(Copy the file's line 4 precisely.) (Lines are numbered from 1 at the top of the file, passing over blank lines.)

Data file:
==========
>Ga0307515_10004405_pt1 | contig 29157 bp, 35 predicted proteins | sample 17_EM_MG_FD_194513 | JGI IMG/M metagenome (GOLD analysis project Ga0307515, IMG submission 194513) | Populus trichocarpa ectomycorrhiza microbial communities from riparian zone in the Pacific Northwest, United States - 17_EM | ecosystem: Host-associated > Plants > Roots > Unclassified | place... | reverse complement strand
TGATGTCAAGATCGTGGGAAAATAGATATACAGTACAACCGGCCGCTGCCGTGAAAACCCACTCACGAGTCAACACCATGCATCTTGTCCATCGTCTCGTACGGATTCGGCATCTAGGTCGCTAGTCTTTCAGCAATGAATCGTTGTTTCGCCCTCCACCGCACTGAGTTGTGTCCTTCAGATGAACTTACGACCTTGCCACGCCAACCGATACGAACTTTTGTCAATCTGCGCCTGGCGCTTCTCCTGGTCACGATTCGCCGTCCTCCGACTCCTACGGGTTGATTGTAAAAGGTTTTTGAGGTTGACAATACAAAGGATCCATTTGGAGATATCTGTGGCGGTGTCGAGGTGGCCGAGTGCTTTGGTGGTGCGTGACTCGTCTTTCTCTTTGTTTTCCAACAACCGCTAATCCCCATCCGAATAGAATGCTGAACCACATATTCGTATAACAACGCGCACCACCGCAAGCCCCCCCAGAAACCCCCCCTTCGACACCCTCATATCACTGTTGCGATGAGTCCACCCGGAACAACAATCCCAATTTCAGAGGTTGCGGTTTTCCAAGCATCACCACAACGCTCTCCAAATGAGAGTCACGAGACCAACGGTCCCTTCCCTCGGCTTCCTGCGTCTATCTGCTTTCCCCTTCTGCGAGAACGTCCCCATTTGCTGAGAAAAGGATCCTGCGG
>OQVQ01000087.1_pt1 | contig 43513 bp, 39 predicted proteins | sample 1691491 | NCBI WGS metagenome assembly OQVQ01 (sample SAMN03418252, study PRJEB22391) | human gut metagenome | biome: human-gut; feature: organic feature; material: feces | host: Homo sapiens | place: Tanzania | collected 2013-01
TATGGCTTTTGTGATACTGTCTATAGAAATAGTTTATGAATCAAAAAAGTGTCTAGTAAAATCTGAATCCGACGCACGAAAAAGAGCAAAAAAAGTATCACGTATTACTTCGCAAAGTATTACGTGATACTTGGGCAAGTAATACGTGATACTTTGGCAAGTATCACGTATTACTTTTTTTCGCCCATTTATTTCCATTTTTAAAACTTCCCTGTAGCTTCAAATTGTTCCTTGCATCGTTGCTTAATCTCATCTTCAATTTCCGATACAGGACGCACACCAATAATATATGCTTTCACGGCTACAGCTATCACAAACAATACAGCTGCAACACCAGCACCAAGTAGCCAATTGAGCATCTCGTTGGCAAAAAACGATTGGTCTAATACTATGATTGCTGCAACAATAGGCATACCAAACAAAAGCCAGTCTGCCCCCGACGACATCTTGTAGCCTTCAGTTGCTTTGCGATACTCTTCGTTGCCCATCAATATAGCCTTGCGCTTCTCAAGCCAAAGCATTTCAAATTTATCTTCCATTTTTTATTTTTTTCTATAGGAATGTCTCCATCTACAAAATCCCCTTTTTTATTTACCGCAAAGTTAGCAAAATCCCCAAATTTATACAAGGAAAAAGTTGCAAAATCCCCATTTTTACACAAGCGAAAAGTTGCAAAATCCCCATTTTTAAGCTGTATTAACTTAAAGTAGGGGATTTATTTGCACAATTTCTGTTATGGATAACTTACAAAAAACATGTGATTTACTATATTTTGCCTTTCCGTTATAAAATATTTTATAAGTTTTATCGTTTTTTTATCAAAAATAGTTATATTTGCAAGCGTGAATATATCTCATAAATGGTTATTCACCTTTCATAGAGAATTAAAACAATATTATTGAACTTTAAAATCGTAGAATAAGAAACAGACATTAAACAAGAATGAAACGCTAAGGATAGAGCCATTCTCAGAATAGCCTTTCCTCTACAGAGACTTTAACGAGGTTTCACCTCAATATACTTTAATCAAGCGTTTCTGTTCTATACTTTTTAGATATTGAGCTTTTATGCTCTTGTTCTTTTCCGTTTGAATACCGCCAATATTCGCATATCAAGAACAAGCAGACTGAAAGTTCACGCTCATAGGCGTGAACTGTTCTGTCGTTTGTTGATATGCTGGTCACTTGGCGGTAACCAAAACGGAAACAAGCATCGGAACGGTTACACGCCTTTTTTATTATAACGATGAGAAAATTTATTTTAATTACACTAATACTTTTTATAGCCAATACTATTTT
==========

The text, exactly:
TATGGCTTTTGTGATACTGTCTATAGAAATAGTTTATGAATCAAAAAAGTGTCTAGTAAAATCTGAATCCGACGCACGAAAAAGAGCAAAAAAAGTATCACGTATTACTTCGCAAAGTATTACGTGATACTTGGGCAAGTAATACGTGATACTTTGGCAAGTATCACGTATTACTTTTTTTCGCCCATTTATTTCCATTTTTAAAACTTCCCTGTAGCTTCAAATTGTTCCTTGCATCGTTGCTTAATCTCATCTTCAATTTCCGATACAGGACGCACACCAATAATATATGCTTTCACGGCTACAGCTATCACAAACAATACAGCTGCAACACCAGCACCAAGTAGCCAATTGAGCATCTCGTTGGCAAAAAACGATTGGTCTAATACTATGATTGCTGCAACAATAGGCATACCAAACAAAAGCCAGTCTGCCCCCGACGACATCTTGTAGCCTTCAGTTGCTTTGCGATACTCTTCGTTGCCCATCAATATAGCCTTGCGCTTCTCAAGCCAAAGCATTTCAAATTTATCTTCCATTTTTTATTTTTTTCTATAGGAATGTCTCCATCTACAAAATCCCCTTTTTTATTTACCGCAAAGTTAGCAAAATCCCCAAATTTATACAAGGAAAAAGTTGCAAAATCCCCATTTTTACACAAGCGAAAAGTTGCAAAATCCCCATTTTTAAGCTGTATTAACTTAAAGTAGGGGATTTATTTGCACAATTTCTGTTATGGATAACTTACAAAAAACATGTGATTTACTATATTTTGCCTTTCCGTTATAAAATATTTTATAAGTTTTATCGTTTTTTTATCAAAAATAGTTATATTTGCAAGCGTGAATATATCTCATAAATGGTTATTCACCTTTCATAGAGAATTAAAACAATATTATTGAACTTTAAAATCGTAGAATAAGAAACAGACATTAAACAAGAATGAAACGCTAAGGATAGAGCCATTCTCAGAATAGCCTTTCCTCTACAGAGACTTTAACGAGGTTTCACCTCAATATACTTTAATCAAGCGTTTCTGTTCTATACTTTTTAGATATTGAGCTTTTATGCTCTTGTTCTTTTCCGTTTGAATACCGCCAATATTCGCATATCAAGAACAAGCAGACTGAAAGTTCACGCTCATAGGCGTGAACTGTTCTGTCGTTTGTTGATATGCTGGTCACTTGGCGGTAACCAAAACGGAAACAAGCATCGGAACGGTTACACGCCTTTTTTATTATAACGATGAGAAAATTTATTTTAATTACACTAATACTTTTTATAGCCAATACTATTTT